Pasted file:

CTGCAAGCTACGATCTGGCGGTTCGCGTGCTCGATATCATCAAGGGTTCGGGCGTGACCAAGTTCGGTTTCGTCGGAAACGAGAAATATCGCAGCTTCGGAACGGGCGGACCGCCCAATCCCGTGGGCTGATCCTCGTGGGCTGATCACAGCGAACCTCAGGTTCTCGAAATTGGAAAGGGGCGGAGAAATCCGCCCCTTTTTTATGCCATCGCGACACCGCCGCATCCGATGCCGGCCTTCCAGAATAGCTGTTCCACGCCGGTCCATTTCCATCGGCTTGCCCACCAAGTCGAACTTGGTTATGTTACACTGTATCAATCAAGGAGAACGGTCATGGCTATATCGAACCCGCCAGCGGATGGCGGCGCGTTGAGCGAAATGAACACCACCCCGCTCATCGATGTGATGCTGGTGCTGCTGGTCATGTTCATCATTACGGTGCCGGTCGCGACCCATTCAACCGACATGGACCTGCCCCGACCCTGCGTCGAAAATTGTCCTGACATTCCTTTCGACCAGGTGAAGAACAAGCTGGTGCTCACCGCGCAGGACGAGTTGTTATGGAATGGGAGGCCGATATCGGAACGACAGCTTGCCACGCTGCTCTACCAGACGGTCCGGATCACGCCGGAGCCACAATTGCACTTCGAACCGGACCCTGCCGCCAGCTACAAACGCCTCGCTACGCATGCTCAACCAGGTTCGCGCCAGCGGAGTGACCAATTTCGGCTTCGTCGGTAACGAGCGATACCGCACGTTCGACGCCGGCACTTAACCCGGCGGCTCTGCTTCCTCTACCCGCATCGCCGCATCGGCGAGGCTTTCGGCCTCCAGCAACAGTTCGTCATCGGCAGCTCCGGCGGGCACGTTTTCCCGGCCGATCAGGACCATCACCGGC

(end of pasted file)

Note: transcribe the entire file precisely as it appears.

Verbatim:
CTGCAAGCTACGATCTGGCGGTTCGCGTGCTCGATATCATCAAGGGTTCGGGCGTGACCAAGTTCGGTTTCGTCGGAAACGAGAAATATCGCAGCTTCGGAACGGGCGGACCGCCCAATCCCGTGGGCTGATCCTCGTGGGCTGATCACAGCGAACCTCAGGTTCTCGAAATTGGAAAGGGGCGGAGAAATCCGCCCCTTTTTTATGCCATCGCGACACCGCCGCATCCGATGCCGGCCTTCCAGAATAGCTGTTCCACGCCGGTCCATTTCCATCGGCTTGCCCACCAAGTCGAACTTGGTTATGTTACACTGTATCAATCAAGGAGAACGGTCATGGCTATATCGAACCCGCCAGCGGATGGCGGCGCGTTGAGCGAAATGAACACCACCCCGCTCATCGATGTGATGCTGGTGCTGCTGGTCATGTTCATCATTACGGTGCCGGTCGCGACCCATTCAACCGACATGGACCTGCCCCGACCCTGCGTCGAAAATTGTCCTGACATTCCTTTCGACCAGGTGAAGAACAAGCTGGTGCTCACCGCGCAGGACGAGTTGTTATGGAATGGGAGGCCGATATCGGAACGACAGCTTGCCACGCTGCTCTACCAGACGGTCCGGATCACGCCGGAGCCACAATTGCACTTCGAACCGGACCCTGCCGCCAGCTACAAACGCCTCGCTACGCATGCTCAACCAGGTTCGCGCCAGCGGAGTGACCAATTTCGGCTTCGTCGGTAACGAGCGATACCGCACGTTCGACGCCGGCACTTAACCCGGCGGCTCTGCTTCCTCTACCCGCATCGCCGCATCGGCGAGGCTTTCGGCCTCCAGCAACAGTTCGTCATCGGCAGCTCCGGCGGGCACGTTTTCCCGGCCGATCAGGACCATCACCGGC